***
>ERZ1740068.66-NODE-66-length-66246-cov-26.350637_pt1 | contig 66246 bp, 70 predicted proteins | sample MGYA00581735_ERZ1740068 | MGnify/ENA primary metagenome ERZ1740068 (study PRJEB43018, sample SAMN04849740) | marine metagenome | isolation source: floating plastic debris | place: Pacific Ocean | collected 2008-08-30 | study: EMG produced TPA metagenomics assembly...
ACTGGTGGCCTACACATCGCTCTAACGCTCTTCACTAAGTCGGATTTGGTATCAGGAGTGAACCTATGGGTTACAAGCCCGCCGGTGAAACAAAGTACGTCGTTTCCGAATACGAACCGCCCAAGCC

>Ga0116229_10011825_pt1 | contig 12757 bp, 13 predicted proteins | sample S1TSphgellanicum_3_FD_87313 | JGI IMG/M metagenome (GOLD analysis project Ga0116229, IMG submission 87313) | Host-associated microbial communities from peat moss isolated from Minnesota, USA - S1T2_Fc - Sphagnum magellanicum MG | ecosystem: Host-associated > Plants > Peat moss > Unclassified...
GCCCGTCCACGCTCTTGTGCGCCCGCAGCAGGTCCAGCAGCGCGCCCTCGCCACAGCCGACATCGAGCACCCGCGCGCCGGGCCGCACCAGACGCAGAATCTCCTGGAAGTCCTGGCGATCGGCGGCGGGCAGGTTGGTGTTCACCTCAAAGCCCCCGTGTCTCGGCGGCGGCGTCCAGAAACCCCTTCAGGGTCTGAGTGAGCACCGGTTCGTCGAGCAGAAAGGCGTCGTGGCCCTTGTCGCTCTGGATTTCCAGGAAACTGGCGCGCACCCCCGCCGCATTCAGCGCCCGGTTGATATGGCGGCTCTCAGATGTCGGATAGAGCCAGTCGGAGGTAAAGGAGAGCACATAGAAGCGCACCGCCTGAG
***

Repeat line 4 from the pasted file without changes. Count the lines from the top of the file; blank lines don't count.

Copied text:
GCCCGTCCACGCTCTTGTGCGCCCGCAGCAGGTCCAGCAGCGCGCCCTCGCCACAGCCGACATCGAGCACCCGCGCGCCGGGCCGCACCAGACGCAGAATCTCCTGGAAGTCCTGGCGATCGGCGGCGGGCAGGTTGGTGTTCACCTCAAAGCCCCCGTGTCTCGGCGGCGGCGTCCAGAAACCCCTTCAGGGTCTGAGTGAGCACCGGTTCGTCGAGCAGAAAGGCGTCGTGGCCCTTGTCGCTCTGGATTTCCAGGAAACTGGCGCGCACCCCCGCCGCATTCAGCGCCCGGTTGATATGGCGGCTCTCAGATGTCGGATAGAGCCAGTCGGAGGTAAAGGAGAGCACATAGAAGCGCACCGCCTGAG